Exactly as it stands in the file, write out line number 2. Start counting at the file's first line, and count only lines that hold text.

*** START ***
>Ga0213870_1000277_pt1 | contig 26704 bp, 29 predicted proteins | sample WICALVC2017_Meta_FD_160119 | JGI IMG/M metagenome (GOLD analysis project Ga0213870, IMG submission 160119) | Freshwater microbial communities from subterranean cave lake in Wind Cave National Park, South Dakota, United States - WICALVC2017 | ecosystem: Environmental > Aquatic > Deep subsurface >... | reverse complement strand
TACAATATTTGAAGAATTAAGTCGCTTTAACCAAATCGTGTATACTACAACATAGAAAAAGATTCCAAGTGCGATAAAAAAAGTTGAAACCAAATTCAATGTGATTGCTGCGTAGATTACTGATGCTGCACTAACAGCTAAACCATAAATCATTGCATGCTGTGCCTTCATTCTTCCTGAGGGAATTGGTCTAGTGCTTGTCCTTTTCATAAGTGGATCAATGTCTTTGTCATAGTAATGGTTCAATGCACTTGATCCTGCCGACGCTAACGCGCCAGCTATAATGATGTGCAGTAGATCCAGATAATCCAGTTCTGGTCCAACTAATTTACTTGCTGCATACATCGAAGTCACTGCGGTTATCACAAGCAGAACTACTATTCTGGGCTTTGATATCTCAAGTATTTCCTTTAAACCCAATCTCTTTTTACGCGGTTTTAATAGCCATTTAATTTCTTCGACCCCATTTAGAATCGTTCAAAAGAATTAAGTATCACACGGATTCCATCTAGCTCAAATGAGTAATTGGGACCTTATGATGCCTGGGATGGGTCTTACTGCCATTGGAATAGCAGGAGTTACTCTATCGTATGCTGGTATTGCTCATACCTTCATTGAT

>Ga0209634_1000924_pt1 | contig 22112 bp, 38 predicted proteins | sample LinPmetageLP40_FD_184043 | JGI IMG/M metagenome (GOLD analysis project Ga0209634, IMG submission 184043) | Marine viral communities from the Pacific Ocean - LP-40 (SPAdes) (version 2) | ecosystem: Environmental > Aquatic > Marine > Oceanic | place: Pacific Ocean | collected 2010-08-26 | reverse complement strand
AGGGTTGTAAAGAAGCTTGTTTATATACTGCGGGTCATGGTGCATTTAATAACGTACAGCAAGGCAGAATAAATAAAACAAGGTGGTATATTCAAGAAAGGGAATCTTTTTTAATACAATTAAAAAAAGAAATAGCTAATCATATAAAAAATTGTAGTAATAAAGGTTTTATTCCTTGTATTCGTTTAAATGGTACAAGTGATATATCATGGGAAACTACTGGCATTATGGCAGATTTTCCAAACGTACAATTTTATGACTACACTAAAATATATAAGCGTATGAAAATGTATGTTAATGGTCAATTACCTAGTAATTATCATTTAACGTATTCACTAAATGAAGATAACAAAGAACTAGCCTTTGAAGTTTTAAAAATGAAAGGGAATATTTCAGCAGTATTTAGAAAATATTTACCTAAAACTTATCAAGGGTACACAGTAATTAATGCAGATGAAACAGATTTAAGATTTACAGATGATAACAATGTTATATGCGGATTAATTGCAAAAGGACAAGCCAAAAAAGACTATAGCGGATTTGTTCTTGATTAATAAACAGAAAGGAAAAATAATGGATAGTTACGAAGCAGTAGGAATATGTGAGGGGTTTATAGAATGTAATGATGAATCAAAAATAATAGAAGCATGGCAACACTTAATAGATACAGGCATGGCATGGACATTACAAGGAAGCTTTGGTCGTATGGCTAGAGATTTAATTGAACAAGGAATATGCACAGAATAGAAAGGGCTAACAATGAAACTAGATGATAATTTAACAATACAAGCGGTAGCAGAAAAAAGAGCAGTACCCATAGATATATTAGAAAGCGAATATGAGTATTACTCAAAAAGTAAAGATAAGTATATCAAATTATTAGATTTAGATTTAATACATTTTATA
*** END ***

TACAATATTTGAAGAATTAAGTCGCTTTAACCAAATCGTGTATACTACAACATAGAAAAAGATTCCAAGTGCGATAAAAAAAGTTGAAACCAAATTCAATGTGATTGCTGCGTAGATTACTGATGCTGCACTAACAGCTAAACCATAAATCATTGCATGCTGTGCCTTCATTCTTCCTGAGGGAATTGGTCTAGTGCTTGTCCTTTTCATAAGTGGATCAATGTCTTTGTCATAGTAATGGTTCAATGCACTTGATCCTGCCGACGCTAACGCGCCAGCTATAATGATGTGCAGTAGATCCAGATAATCCAGTTCTGGTCCAACTAATTTACTTGCTGCATACATCGAAGTCACTGCGGTTATCACAAGCAGAACTACTATTCTGGGCTTTGATATCTCAAGTATTTCCTTTAAACCCAATCTCTTTTTACGCGGTTTTAATAGCCATTTAATTTCTTCGACCCCATTTAGAATCGTTCAAAAGAATTAAGTATCACACGGATTCCATCTAGCTCAAATGAGTAATTGGGACCTTATGATGCCTGGGATGGGTCTTACTGCCATTGGAATAGCAGGAGTTACTCTATCGTATGCTGGTATTGCTCATACCTTCATTGAT